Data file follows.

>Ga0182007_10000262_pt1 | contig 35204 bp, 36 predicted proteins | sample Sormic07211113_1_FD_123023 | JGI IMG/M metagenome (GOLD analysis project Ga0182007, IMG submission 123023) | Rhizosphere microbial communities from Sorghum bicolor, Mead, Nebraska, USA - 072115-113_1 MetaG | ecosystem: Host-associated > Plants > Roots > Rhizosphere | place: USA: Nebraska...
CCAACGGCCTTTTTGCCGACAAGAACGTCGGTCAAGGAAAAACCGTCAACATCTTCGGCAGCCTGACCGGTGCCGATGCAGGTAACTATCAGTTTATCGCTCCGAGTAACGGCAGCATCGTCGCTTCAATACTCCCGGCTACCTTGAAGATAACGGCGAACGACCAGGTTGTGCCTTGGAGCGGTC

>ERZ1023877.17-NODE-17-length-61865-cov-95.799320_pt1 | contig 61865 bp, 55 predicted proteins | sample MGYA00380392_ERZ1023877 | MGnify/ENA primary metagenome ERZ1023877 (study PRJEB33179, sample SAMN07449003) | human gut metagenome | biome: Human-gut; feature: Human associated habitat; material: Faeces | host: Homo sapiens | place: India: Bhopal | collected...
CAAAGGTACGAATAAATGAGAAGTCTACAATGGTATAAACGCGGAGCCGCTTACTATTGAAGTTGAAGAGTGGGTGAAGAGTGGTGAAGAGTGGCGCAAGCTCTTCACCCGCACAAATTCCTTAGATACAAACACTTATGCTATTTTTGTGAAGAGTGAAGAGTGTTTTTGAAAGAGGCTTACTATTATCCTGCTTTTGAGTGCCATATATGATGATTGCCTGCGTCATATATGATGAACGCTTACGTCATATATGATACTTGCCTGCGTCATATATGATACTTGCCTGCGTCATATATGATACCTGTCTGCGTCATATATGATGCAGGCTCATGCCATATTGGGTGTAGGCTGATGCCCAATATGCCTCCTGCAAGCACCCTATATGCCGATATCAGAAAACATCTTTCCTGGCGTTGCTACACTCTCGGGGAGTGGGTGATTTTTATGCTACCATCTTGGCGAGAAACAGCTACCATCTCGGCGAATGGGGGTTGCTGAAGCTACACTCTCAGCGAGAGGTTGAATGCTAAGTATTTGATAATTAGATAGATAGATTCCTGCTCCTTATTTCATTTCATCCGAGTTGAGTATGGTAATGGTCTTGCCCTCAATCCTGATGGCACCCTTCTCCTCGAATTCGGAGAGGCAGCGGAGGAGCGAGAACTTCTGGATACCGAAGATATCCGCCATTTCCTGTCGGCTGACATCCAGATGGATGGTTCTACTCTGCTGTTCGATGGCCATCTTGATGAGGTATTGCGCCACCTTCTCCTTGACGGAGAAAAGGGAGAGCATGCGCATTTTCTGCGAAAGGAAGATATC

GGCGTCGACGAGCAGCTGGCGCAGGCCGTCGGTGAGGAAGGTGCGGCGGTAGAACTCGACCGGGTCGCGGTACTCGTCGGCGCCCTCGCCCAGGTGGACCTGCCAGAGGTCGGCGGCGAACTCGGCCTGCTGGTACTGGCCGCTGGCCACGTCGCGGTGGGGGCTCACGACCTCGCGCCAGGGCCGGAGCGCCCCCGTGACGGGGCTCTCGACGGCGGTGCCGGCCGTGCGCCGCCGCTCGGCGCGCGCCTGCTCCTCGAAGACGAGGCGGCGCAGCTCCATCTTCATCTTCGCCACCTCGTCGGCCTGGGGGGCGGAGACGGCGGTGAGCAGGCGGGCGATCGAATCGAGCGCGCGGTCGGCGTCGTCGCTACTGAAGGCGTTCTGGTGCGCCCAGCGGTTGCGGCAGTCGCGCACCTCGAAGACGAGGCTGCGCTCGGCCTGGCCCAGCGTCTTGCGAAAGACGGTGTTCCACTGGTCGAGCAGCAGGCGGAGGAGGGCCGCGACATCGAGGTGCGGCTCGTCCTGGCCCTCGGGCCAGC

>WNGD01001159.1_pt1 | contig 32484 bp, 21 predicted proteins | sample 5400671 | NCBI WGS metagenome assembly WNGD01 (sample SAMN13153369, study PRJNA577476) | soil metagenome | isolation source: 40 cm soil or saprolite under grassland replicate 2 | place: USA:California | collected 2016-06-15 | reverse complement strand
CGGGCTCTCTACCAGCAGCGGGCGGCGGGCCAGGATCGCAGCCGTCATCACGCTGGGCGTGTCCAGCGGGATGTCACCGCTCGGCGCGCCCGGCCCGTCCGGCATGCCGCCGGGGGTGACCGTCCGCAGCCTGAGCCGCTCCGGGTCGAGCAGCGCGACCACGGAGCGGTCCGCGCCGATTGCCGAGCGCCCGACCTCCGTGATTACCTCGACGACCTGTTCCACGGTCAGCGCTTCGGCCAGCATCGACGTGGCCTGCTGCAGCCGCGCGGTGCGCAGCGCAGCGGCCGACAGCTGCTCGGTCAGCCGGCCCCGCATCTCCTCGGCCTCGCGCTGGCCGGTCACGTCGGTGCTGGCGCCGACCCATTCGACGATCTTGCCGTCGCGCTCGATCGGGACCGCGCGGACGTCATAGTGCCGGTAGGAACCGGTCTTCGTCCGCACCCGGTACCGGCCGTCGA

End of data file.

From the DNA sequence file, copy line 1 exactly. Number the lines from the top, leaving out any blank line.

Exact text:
>Ga0182007_10000262_pt1 | contig 35204 bp, 36 predicted proteins | sample Sormic07211113_1_FD_123023 | JGI IMG/M metagenome (GOLD analysis project Ga0182007, IMG submission 123023) | Rhizosphere microbial communities from Sorghum bicolor, Mead, Nebraska, USA - 072115-113_1 MetaG | ecosystem: Host-associated > Plants > Roots > Rhizosphere | place: USA: Nebraska...